For quite a while, experts have described concussions and traumatic brain injuries as a “silent epidemic” affecting millions across America. Concussions usually occur when an indirect or direct blow to an individual’s head causes their brain to slam against the inside of their skull and sustain damage. These injuries can be hard to treat because they usually don’t display symptoms at the time of injury.
In some cases, symptoms can take days or even weeks to manifest, and it is often the victim’s family and friends who notice changes in personality first, such as mood swings, irritability, anger and general anxiety.
Soldiers in active combat zones are among the most at-risk group of people when it comes to brain injuries and concussions. Shockwaves from explosive devices, rocket-propelled grenades and land mines often generate violent forces that can cause internal injuries such as concussions without leaving physical signs.
Many soldiers leave war zones with their concussions and brain injuries untreated, opening them up to a variety of negative health outcomes in the future. The U.S. Department of Defense has now launched a grant program to fund a clinical trial on concussion treatment for active and retired members of the military. Researchers at the University of Buffalo have been granted $4.8 million by the federal agency to run trials and evaluate whether the department’s current protocol for handling concussions would be improved by integrating elements from the Buffalo Concussion Protocol.
The four-year grant, which will involve the modification of the Buffalo Concussion Protocol for use in a military environment, was awarded from the Traumatic Brain Injury and Psychological Health Research Program, as part of the Congressionally Directed Medical Research Programs.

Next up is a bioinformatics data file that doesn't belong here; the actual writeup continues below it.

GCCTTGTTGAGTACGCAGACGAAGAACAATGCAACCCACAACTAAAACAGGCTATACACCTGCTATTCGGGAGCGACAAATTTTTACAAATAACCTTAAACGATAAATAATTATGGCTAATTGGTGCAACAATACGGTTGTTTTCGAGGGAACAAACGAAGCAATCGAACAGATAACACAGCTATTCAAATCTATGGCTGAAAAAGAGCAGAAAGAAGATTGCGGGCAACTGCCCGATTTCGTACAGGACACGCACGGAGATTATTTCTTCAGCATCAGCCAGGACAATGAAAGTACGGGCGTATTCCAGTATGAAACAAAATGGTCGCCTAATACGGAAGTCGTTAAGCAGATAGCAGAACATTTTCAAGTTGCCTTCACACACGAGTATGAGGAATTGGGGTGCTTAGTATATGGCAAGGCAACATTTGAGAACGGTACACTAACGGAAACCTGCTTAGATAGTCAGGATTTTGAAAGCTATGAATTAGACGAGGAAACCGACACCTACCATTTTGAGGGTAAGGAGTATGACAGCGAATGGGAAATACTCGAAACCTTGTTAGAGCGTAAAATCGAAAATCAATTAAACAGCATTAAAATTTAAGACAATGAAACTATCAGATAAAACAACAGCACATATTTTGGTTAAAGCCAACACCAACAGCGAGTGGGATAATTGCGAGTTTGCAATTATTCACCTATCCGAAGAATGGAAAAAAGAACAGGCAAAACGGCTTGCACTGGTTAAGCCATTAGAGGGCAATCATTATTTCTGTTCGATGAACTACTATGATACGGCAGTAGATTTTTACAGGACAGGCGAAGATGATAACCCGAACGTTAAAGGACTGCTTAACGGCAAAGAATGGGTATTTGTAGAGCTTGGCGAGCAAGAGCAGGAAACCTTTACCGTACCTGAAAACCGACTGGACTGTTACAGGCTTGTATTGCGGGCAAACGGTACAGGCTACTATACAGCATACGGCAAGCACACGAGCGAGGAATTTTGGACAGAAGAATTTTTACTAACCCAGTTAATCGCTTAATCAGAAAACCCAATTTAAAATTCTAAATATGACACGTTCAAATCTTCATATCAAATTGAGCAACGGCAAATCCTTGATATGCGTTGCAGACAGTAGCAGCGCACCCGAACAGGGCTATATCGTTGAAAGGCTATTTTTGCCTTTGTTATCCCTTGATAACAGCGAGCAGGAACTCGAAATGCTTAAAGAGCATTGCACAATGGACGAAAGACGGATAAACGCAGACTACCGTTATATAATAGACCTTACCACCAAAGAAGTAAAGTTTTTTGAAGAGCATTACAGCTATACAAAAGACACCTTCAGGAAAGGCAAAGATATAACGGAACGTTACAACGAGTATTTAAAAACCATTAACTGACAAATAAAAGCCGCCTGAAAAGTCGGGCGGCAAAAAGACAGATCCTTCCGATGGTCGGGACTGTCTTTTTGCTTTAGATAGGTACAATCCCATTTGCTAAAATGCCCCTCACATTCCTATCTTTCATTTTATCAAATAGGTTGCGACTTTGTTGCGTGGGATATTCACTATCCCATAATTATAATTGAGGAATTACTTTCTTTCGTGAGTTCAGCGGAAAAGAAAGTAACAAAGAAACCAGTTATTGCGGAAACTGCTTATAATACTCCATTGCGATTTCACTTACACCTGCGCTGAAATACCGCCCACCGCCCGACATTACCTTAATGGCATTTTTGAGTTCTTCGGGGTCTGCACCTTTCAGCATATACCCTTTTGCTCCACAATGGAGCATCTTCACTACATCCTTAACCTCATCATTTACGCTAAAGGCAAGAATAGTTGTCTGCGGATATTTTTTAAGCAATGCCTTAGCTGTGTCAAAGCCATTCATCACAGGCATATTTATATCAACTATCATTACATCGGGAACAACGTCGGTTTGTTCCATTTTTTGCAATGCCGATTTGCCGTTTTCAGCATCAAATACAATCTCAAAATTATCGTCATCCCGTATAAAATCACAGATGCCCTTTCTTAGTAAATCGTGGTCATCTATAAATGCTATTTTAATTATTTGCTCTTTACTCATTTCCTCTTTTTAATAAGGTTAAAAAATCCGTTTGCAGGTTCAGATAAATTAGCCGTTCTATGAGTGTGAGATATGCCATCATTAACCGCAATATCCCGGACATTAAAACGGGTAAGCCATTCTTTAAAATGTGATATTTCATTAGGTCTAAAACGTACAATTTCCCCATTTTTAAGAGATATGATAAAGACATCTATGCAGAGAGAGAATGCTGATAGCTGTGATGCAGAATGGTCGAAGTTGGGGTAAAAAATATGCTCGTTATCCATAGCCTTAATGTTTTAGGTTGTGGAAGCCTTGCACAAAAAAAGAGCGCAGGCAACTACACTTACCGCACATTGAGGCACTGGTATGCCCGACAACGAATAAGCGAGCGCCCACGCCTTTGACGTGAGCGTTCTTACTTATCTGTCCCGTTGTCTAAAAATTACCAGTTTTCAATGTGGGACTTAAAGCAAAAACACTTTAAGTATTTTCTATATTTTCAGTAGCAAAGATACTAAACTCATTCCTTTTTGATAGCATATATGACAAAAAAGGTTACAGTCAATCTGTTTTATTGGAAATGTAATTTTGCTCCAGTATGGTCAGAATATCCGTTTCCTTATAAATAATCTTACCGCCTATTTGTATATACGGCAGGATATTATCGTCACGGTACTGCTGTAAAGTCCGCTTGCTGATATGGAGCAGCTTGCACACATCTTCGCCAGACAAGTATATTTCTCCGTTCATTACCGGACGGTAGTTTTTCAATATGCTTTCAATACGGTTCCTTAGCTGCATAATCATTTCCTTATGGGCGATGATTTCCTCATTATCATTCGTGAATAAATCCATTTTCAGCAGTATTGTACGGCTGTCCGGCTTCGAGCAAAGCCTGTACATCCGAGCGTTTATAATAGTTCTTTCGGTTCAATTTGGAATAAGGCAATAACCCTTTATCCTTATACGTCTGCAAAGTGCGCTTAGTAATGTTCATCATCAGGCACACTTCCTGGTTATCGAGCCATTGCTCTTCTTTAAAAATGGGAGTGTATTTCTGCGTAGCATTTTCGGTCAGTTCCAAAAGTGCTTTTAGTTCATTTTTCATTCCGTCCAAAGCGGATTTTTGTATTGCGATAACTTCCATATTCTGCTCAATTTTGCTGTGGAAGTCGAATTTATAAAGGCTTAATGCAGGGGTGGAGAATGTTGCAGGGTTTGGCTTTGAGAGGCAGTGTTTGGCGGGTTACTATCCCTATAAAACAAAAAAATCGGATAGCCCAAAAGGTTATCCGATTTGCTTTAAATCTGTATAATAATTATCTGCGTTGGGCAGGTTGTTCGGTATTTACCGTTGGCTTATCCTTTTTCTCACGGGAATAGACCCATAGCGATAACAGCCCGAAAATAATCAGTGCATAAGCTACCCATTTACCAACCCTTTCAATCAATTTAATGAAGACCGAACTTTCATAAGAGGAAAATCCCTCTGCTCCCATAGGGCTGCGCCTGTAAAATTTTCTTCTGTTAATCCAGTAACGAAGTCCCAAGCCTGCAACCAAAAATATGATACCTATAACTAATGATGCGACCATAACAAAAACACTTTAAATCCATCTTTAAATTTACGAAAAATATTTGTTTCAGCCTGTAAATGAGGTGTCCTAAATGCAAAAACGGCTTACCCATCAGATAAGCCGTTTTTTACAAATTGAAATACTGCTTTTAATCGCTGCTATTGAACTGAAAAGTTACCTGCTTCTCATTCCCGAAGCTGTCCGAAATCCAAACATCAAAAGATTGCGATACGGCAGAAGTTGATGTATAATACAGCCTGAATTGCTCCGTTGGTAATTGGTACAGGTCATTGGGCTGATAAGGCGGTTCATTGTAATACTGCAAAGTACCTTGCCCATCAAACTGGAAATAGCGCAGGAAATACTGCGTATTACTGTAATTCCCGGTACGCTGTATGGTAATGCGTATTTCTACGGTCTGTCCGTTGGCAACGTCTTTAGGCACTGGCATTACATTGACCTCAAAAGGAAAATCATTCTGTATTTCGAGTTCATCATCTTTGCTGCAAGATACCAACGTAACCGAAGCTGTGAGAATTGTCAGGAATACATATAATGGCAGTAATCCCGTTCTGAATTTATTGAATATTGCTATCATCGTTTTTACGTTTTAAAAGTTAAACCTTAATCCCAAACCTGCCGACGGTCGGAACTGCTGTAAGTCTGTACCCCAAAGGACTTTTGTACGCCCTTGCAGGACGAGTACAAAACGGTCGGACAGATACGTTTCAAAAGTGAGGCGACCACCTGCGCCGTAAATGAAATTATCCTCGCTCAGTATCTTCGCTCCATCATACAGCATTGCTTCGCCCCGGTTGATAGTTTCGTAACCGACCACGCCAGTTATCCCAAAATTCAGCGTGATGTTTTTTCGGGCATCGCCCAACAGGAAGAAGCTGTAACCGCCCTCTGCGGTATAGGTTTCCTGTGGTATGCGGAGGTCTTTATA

The principal investigators will be the clinical professor and orthopedics and director of the UB Concussion Management Clinic, John Leddy, and professor of psychiatry and research director at the clinic, Professor Barry Willer. Both Leddy and Willer are from the Jacobs School of Medicine and Biomedical Science at the University of Buffalo.
According to the Traumatic Brain Injury’s program manager Dwayne Taliferro, the research on concussion treatment is “timely and highly relevant.” He said that the research would be critical to generating “evidence-based” knowledge that physicians in the Military Health System could use to treat concussions among soldiers.
Jacobs School dean and vice president for health sciences, Allison Brashear, noted that researchers at the institution are “honored and humbled” to take part in a study that would give them a chance to help the men and women serving the nation in the military.
A lot of funding is being directed towards biomedical research by both governmental actors and private entities such as Aditxt Inc. (NASDAQ: ADTX). These efforts are likely to yield some novel treatments that could advance the way different health conditions are treated.
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